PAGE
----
“Krakow. I have booked a flight out for tonight. Tessa, I hate to ask this of you, but I have no one else I trust.”

“Anything, Professor.” I took a sip of coffee, looked up into Cass’s curious eyes. “Anything at all.”

“Can you drive me to the airport, then pick me up when I return?”

“Of course.”

“And there is another thing…it’s about the spraying you have been doing for me.”

“Don’t give it a second thought. I’ll do it every evening like always.”

“There is more I need to tell you, Tessa…to keep you safe. There are things you do not know.”

I looked up. Cass had moved away, but was still within earshot. Whatever the professor had meant about keeping me safe, I didn’t want her to pick up on. My love was such a worrywart. “You can tell me on the way to the airport.” Continue reading

It’s A Job–part 1

Part 2 here           Part 3 here

My job was to walk the perimeter of Professor Dembowski’s property late every evening and spray down a foot-wide swath of bluish-green foam to contain It when he let It out to feed at night. As far as jobs went, this was an easy one, taking little of my time. And it paid well. A lot more than cashiering at Walmart or waiting tables.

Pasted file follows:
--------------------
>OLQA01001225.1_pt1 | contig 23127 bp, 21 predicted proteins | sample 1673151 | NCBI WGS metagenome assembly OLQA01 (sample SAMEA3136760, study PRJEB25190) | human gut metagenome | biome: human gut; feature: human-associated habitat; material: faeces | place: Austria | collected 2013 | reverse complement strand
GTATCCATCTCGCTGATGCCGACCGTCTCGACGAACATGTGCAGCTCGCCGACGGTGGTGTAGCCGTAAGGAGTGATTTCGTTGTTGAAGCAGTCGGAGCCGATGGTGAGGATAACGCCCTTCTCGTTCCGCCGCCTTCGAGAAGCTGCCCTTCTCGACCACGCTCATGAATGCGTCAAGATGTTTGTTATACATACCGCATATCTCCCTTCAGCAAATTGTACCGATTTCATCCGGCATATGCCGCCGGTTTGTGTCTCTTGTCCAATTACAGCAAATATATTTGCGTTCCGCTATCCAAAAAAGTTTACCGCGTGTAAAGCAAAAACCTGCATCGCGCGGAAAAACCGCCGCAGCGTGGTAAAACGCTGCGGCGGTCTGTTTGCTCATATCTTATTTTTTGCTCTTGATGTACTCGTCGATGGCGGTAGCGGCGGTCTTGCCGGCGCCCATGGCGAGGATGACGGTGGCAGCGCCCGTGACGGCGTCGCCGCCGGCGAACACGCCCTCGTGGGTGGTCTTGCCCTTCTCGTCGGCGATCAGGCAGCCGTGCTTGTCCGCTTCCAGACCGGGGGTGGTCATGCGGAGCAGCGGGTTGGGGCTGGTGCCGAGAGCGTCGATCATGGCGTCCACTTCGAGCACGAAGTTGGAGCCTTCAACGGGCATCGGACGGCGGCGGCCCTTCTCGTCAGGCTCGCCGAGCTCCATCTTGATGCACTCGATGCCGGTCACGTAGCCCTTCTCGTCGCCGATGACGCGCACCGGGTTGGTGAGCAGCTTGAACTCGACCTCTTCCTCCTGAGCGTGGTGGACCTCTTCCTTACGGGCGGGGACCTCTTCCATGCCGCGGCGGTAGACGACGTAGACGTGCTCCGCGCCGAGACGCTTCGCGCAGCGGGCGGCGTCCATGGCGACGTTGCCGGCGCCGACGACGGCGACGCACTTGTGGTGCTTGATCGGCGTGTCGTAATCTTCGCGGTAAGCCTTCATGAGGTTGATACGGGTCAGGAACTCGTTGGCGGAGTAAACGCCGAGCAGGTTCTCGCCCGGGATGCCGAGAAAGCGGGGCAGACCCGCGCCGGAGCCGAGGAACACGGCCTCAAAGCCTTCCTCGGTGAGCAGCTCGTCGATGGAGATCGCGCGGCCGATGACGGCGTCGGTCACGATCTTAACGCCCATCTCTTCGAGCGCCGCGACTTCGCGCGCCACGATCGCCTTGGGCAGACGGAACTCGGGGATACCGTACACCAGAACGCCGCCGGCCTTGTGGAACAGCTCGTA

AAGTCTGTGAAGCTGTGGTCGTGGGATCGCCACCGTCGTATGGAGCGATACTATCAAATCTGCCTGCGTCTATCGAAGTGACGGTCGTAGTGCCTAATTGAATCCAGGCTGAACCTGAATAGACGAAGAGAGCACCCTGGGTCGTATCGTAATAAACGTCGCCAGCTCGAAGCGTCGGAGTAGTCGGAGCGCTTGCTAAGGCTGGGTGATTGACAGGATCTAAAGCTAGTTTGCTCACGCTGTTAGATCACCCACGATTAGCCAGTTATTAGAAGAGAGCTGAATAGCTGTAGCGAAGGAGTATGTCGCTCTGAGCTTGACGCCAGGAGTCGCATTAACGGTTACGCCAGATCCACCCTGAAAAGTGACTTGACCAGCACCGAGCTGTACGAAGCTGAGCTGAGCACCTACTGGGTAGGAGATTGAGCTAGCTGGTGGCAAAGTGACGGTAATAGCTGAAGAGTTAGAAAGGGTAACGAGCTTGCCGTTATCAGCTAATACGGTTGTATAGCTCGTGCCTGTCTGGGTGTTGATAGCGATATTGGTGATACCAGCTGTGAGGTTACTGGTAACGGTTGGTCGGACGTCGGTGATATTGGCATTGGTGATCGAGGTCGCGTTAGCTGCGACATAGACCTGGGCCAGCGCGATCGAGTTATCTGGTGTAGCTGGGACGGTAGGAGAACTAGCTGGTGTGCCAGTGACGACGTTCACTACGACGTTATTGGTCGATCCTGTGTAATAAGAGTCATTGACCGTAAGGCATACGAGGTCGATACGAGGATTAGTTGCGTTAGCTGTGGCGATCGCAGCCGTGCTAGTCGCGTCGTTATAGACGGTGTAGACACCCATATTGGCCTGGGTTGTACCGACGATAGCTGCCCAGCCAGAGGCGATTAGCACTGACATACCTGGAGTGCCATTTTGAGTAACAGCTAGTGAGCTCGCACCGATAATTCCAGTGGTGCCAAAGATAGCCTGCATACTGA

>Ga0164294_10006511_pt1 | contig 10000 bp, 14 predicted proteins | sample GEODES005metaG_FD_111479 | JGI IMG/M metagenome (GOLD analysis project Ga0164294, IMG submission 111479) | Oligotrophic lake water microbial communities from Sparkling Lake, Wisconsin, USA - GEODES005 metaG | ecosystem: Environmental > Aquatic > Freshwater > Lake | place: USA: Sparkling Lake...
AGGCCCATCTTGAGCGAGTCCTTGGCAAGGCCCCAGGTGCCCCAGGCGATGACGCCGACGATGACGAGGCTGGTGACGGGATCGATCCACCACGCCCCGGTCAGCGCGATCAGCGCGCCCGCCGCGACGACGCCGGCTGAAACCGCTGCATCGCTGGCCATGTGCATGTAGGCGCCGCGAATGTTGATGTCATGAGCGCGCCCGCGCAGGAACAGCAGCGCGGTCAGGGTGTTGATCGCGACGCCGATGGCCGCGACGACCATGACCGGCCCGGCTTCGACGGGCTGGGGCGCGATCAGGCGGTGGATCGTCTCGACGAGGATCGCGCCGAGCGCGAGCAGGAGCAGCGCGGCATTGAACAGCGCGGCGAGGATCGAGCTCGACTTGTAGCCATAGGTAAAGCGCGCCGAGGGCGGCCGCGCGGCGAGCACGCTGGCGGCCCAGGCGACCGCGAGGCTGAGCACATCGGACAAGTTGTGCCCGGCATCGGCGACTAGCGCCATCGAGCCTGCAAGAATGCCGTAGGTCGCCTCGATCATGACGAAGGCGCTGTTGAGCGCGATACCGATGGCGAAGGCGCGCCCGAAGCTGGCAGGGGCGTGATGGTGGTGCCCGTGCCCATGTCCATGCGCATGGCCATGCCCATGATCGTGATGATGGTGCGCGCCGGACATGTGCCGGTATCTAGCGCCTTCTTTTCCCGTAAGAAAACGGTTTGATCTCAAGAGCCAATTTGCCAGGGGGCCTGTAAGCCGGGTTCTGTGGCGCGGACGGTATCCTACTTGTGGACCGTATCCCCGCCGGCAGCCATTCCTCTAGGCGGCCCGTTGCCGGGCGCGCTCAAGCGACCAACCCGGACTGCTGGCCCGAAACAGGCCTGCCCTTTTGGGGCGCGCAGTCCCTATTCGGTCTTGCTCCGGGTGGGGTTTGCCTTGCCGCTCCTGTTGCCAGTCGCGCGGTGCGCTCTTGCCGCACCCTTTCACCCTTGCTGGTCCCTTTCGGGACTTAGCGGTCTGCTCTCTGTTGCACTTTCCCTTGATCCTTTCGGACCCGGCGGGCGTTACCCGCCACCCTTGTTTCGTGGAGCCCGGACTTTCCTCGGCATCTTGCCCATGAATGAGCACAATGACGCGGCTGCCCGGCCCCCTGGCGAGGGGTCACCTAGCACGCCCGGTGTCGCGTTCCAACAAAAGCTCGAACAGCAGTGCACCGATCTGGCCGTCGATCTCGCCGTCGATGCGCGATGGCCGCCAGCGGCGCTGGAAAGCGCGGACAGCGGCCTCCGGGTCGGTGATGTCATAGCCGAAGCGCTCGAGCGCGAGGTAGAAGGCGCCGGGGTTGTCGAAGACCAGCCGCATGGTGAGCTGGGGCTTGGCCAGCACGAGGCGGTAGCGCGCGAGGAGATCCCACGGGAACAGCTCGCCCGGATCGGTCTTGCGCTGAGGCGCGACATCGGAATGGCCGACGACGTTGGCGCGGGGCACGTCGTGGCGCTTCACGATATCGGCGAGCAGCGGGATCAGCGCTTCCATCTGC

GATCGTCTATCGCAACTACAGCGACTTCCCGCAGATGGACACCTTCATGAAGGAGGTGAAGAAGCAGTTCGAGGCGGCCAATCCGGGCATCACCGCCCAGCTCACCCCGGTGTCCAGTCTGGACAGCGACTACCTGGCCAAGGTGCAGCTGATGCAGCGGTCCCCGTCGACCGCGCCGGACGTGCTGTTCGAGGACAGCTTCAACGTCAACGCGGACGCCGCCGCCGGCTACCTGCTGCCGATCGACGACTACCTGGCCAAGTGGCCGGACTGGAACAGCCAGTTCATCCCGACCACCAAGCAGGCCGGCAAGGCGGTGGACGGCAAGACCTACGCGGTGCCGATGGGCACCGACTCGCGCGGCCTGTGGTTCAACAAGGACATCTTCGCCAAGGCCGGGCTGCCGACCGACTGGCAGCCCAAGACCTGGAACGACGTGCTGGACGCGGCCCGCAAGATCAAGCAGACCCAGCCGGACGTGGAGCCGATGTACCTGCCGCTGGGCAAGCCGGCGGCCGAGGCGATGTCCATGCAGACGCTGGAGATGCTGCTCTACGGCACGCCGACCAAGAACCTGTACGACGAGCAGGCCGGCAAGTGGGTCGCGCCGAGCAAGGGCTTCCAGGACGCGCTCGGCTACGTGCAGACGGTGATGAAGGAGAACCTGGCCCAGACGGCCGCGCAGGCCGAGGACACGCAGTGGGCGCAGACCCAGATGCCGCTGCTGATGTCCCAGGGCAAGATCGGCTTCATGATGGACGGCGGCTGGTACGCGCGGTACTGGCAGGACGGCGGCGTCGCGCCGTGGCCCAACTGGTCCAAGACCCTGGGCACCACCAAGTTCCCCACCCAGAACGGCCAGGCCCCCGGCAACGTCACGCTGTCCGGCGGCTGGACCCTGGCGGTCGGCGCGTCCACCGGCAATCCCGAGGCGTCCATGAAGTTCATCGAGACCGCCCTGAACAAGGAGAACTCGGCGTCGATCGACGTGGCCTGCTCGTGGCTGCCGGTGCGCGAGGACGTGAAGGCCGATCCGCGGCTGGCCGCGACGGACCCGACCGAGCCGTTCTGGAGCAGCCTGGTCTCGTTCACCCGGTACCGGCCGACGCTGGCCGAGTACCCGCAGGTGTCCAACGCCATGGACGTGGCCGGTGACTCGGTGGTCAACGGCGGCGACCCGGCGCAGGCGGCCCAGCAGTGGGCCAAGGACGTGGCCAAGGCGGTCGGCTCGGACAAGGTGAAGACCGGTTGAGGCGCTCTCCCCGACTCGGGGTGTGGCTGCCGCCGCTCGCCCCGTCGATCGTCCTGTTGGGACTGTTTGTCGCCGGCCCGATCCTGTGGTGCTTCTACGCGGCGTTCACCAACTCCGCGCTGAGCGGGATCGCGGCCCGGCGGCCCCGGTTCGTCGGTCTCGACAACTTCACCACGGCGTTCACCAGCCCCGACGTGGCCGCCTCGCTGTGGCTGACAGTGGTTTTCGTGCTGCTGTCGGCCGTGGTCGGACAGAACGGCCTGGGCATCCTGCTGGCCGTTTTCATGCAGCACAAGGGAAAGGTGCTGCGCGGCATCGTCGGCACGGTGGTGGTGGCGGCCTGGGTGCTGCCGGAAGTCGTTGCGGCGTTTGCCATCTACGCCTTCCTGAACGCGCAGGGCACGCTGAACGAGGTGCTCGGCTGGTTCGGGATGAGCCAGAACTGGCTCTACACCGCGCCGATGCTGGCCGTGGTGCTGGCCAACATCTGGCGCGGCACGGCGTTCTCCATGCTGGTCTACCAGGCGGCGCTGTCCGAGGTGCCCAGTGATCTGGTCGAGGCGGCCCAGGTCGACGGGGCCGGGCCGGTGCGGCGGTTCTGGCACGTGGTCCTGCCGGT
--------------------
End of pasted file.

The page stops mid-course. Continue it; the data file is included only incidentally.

I had no idea what “It” was and didn’t care. All that concerned me was the crisp, hundred-dollar bills the professor counted out onto my palm every Friday after I returned the emptied sprayer to the shed in back of his sprawling, log home in the country.

“Thank you, Tessa,” he invariably said in that funny accent I couldn’t quite place. “You are such a good girl.”

We engaged in a bit of small talk, then I was on my way.

Seated on his motorized scooter at the bottom of a wooden ramp leading up to the head-high back porch, he watched me walk away. I always turned and gave him a little wave when I reached the side of the house, then picked my way along an overgrown rock path that meandered through wild grasses, weeds, and trees, to my dusty, red Thunderbird parked out front.